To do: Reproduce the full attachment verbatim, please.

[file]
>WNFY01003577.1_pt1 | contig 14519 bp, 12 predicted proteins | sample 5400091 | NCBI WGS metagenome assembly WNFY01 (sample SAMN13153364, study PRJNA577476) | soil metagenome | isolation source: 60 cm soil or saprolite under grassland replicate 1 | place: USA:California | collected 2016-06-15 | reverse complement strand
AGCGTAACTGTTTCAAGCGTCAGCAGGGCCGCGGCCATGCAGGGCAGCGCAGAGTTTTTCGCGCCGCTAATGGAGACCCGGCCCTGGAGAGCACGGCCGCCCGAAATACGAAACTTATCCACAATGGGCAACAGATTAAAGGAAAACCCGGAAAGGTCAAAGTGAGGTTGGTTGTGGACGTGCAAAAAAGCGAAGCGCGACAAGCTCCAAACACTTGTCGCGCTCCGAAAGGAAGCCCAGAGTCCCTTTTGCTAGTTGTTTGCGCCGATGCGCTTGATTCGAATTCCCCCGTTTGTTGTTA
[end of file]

>WNFY01003577.1_pt1 | contig 14519 bp, 12 predicted proteins | sample 5400091 | NCBI WGS metagenome assembly WNFY01 (sample SAMN13153364, study PRJNA577476) | soil metagenome | isolation source: 60 cm soil or saprolite under grassland replicate 1 | place: USA:California | collected 2016-06-15 | reverse complement strand
AGCGTAACTGTTTCAAGCGTCAGCAGGGCCGCGGCCATGCAGGGCAGCGCAGAGTTTTTCGCGCCGCTAATGGAGACCCGGCCCTGGAGAGCACGGCCGCCCGAAATACGAAACTTATCCACAATGGGCAACAGATTAAAGGAAAACCCGGAAAGGTCAAAGTGAGGTTGGTTGTGGACGTGCAAAAAAGCGAAGCGCGACAAGCTCCAAACACTTGTCGCGCTCCGAAAGGAAGCCCAGAGTCCCTTTTGCTAGTTGTTTGCGCCGATGCGCTTGATTCGAATTCCCCCGTTTGTTGTTA